Full disk encryption effective, but lost productivity needs to be addressed

Full disk encryption is expected to be the top security technology to be tested or adopted this year, what are the challenges and benefits likely to be?


Full disk encryption is expected to be the top security technology to be tested or adopted this year, what are the challenges and benefits likely to be?

Full disk encryption is effective, but lost productivity needs to be addressed

Within large organisations, full disk encryption is already considered necessary to protect files and data - it is becoming an "as standard" technology and has been for some time. Indeed, in certain areas of the IT estate - such as laptops - encryption is now seen as 'unequivocal', writes Ollie Ross, head of research at The Corporate IT Forum.

While high-profile media stories of data losses certainly assist security chiefs to justify the spend on encryption, the companies that participate in The Corporate IT Forum and in our specialist security service tISS, already understand the benefits and the challenges involved.

Users acknowledge that disk encryption can help them comply with data privacy legislation and clearly trust the technology to protect their data against even the most persistent hacker.

Users also point out that because full disk encryption, once implemented, relies very little on the actions of the end user, fewer issues arise. That is not to say there aren't any challenges to overcome - although none are insurmountable.

Some have encountered occasional compatibility challenges depending on what hardware is in use and what applications are currently deployed - and how serious these challenges are depends on how business-critical a non-compatible application is.

In addition to the obvious additional costs, there are also some user challenges relating to additional passwords, impatience with extended boot-up times, lost productivity during the initial encryption implementation process and, of course, getting mobile and field-based workers into the office to encrypt their devices.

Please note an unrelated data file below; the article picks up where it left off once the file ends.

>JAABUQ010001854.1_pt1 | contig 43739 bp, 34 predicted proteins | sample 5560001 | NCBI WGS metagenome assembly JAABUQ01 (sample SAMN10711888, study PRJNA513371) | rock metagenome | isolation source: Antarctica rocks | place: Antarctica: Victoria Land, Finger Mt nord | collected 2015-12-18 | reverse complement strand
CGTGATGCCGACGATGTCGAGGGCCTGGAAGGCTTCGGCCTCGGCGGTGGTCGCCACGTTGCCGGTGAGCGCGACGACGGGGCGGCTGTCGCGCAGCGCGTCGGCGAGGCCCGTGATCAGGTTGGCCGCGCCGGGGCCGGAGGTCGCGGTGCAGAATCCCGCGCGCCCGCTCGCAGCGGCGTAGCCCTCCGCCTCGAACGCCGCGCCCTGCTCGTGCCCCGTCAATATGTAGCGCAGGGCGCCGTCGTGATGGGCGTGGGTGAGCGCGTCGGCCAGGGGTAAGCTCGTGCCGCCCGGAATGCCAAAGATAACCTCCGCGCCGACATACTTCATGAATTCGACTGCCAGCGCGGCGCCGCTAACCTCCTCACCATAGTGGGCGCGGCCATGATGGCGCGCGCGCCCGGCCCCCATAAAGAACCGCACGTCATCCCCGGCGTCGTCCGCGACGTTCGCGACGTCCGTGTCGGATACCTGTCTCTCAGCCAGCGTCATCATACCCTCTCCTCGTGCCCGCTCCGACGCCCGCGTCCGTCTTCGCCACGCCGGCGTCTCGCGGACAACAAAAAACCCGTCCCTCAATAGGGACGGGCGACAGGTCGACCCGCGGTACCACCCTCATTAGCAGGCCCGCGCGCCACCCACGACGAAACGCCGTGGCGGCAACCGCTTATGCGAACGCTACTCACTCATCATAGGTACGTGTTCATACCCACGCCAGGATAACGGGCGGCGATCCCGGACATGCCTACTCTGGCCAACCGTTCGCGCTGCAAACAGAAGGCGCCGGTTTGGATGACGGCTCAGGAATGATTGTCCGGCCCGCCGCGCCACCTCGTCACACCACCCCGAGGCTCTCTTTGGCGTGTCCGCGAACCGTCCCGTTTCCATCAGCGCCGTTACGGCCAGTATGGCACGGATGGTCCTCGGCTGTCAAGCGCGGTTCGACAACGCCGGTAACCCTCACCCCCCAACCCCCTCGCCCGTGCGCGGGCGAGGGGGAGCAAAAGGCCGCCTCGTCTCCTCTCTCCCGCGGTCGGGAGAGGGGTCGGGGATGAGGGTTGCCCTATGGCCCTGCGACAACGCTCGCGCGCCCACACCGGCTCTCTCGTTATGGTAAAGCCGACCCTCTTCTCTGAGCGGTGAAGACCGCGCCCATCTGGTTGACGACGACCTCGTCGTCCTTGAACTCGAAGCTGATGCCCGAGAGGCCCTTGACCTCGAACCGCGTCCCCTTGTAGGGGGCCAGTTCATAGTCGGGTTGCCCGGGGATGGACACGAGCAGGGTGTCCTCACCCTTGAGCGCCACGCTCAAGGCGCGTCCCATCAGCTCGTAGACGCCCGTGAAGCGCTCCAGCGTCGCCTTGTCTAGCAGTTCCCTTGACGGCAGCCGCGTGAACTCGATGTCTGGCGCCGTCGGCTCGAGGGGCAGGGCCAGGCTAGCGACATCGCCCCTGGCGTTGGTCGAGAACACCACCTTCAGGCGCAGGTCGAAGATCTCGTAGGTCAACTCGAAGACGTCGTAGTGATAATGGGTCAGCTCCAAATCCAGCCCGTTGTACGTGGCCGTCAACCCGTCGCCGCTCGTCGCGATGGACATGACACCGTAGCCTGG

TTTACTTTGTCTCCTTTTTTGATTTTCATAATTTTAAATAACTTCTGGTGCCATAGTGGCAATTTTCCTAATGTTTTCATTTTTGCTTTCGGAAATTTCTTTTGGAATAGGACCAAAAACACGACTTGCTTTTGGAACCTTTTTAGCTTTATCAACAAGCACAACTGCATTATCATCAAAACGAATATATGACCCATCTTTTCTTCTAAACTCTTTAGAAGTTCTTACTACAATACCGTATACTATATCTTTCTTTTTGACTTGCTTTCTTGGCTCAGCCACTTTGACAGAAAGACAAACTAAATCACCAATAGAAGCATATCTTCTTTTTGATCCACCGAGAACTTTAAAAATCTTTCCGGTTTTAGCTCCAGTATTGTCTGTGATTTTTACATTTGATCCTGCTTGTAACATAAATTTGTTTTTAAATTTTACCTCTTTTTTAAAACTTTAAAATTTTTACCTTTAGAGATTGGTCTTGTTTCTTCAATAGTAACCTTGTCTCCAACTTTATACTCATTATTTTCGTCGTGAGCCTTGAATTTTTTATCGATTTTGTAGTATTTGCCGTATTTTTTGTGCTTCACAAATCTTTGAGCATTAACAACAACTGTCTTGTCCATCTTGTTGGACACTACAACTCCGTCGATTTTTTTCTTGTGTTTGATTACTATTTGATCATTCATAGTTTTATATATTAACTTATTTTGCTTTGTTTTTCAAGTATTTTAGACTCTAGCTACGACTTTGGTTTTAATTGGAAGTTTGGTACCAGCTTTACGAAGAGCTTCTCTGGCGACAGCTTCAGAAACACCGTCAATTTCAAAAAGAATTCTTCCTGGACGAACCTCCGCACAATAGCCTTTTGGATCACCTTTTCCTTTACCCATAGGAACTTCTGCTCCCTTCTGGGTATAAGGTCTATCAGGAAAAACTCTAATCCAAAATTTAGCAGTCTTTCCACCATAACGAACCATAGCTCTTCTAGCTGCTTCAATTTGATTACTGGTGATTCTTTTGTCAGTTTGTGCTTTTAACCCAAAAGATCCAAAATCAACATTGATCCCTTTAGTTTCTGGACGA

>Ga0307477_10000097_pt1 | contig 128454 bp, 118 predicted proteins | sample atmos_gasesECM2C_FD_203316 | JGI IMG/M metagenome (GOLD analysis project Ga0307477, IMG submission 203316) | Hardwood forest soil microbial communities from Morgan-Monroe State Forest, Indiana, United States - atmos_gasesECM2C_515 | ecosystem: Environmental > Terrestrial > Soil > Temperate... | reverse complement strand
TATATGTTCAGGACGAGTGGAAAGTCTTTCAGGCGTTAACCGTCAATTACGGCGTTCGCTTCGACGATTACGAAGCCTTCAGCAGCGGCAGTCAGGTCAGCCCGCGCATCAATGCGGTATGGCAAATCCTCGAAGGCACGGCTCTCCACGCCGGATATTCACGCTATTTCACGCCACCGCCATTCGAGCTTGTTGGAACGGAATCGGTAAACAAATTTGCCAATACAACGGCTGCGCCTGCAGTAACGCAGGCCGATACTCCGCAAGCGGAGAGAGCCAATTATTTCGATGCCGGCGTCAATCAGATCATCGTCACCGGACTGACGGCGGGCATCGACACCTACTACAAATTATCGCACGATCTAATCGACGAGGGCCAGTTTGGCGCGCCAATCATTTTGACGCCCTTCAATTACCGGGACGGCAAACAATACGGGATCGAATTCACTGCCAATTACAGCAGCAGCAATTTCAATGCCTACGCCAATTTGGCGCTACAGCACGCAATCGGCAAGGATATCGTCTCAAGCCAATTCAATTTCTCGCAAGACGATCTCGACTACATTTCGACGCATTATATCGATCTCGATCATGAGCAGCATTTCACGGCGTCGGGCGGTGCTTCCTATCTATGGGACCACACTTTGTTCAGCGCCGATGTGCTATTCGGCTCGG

A recent discussion offered the following advice for full disk encryption implementation:

• Make someone personally responsible for the effective rollout

• Ensure new or refreshed laptops are built/loaded with an encryption tool before release to the user and that hard disks are checked for physical disk errors prior to applying full disk encryption

• Back up all locally stored data prior to applying encryption

• Communicate how, why and what of solution to all users in plain English and back this up with a person to handle additional questions

• Set user expectations around boot-up time

• Use a centrally managed solution to allow administrators to unlock devices

• Ensure your chosen product has the ability to delegate password resets to front-end service desks

• A monitoring solution is required to enforce the regular attachment of mobile assets

• Formalise recovery procedure/support to mitigate additional adoption issues

• Don't under estimate the need for an appropriate password policy which might differ from the corporate policy

• Perform a post project review and make sure lessons learned are used in future initiatives

Read more advice from the Computer Weekly Security Think Tank >>

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